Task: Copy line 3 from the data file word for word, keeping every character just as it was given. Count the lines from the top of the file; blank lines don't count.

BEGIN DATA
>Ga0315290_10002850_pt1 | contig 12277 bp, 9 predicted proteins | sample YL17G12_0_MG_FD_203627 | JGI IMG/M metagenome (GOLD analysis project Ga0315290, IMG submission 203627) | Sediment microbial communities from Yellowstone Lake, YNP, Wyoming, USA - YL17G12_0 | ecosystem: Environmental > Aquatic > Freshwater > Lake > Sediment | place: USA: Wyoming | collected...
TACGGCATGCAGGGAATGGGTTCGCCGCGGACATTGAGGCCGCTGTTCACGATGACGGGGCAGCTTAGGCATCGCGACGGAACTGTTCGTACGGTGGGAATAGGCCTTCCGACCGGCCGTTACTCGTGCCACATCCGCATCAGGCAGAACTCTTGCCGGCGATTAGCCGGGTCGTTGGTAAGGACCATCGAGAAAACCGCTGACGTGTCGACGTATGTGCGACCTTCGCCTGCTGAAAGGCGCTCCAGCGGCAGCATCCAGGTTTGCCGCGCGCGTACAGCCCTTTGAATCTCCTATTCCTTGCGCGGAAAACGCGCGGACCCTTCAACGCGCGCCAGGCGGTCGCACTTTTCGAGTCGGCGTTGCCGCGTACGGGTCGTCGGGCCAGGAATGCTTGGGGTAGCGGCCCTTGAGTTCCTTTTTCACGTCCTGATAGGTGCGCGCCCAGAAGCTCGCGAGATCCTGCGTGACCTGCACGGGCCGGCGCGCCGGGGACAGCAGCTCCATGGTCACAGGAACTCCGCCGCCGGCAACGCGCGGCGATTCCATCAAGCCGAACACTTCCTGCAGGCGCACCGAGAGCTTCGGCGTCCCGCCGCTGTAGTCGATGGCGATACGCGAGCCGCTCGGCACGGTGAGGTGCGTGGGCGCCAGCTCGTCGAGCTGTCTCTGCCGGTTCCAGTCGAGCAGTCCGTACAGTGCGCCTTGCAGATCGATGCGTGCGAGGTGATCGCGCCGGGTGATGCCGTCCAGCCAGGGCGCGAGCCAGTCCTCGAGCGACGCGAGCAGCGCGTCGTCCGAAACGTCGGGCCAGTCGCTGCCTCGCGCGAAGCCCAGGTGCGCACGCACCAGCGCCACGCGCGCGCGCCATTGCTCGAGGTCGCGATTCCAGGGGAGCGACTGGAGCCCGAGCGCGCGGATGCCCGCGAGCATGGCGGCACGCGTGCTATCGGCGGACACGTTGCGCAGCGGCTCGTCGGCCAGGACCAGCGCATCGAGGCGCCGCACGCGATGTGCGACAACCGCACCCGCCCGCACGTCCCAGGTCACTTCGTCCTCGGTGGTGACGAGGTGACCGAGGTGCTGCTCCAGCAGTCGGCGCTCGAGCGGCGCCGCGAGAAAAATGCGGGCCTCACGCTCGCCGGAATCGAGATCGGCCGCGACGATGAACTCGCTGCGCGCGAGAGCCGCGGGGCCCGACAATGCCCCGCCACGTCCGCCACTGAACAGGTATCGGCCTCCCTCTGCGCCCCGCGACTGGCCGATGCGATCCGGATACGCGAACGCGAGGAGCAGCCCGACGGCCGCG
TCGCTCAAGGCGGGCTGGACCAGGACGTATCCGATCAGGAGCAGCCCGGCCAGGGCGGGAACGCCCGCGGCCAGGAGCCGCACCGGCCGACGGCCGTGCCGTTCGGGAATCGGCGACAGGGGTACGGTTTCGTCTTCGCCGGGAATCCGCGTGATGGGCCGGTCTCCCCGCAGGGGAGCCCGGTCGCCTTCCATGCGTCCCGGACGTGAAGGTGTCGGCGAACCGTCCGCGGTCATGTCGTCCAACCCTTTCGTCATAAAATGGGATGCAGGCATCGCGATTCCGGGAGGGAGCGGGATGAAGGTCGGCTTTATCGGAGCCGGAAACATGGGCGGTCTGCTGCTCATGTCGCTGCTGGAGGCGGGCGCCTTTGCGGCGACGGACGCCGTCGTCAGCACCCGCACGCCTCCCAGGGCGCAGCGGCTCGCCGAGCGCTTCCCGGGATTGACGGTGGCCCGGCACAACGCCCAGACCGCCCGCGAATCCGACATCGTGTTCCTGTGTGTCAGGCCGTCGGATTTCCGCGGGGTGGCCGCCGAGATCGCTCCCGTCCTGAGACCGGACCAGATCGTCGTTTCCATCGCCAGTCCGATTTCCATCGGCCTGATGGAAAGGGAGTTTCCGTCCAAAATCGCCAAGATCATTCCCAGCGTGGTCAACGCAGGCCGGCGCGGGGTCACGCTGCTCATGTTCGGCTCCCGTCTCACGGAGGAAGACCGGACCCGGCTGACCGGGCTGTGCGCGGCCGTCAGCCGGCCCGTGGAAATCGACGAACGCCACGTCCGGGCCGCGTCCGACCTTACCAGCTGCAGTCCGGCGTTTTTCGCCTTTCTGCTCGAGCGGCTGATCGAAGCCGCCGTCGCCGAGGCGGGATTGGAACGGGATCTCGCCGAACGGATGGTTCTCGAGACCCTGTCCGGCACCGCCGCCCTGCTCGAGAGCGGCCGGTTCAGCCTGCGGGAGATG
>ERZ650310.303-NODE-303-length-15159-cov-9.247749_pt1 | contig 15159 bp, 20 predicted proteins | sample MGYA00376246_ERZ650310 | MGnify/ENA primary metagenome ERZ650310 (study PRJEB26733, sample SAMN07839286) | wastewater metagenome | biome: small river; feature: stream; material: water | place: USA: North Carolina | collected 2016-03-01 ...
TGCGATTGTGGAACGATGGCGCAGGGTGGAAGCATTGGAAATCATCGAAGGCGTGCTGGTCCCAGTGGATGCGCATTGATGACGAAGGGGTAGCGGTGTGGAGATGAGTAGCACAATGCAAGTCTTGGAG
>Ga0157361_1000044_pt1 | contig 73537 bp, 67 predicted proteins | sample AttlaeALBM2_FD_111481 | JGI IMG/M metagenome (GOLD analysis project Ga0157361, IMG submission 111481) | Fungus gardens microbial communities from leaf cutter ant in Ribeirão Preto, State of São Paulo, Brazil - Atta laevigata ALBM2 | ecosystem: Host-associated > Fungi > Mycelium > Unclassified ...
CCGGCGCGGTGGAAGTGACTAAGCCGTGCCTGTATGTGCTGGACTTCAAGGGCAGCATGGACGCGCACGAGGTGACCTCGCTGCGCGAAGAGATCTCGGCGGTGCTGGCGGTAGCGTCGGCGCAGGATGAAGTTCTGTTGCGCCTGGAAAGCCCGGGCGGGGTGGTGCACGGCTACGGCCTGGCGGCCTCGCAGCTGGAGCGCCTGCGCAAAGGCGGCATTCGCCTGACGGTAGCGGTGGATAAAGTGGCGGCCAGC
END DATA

TCGCTCAAGGCGGGCTGGACCAGGACGTATCCGATCAGGAGCAGCCCGGCCAGGGCGGGAACGCCCGCGGCCAGGAGCCGCACCGGCCGACGGCCGTGCCGTTCGGGAATCGGCGACAGGGGTACGGTTTCGTCTTCGCCGGGAATCCGCGTGATGGGCCGGTCTCCCCGCAGGGGAGCCCGGTCGCCTTCCATGCGTCCCGGACGTGAAGGTGTCGGCGAACCGTCCGCGGTCATGTCGTCCAACCCTTTCGTCATAAAATGGGATGCAGGCATCGCGATTCCGGGAGGGAGCGGGATGAAGGTCGGCTTTATCGGAGCCGGAAACATGGGCGGTCTGCTGCTCATGTCGCTGCTGGAGGCGGGCGCCTTTGCGGCGACGGACGCCGTCGTCAGCACCCGCACGCCTCCCAGGGCGCAGCGGCTCGCCGAGCGCTTCCCGGGATTGACGGTGGCCCGGCACAACGCCCAGACCGCCCGCGAATCCGACATCGTGTTCCTGTGTGTCAGGCCGTCGGATTTCCGCGGGGTGGCCGCCGAGATCGCTCCCGTCCTGAGACCGGACCAGATCGTCGTTTCCATCGCCAGTCCGATTTCCATCGGCCTGATGGAAAGGGAGTTTCCGTCCAAAATCGCCAAGATCATTCCCAGCGTGGTCAACGCAGGCCGGCGCGGGGTCACGCTGCTCATGTTCGGCTCCCGTCTCACGGAGGAAGACCGGACCCGGCTGACCGGGCTGTGCGCGGCCGTCAGCCGGCCCGTGGAAATCGACGAACGCCACGTCCGGGCCGCGTCCGACCTTACCAGCTGCAGTCCGGCGTTTTTCGCCTTTCTGCTCGAGCGGCTGATCGAAGCCGCCGTCGCCGAGGCGGGATTGGAACGGGATCTCGCCGAACGGATGGTTCTCGAGACCCTGTCCGGCACCGCCGCCCTGCTCGAGAGCGGCCGGTTCAGCCTGCGGGAGATG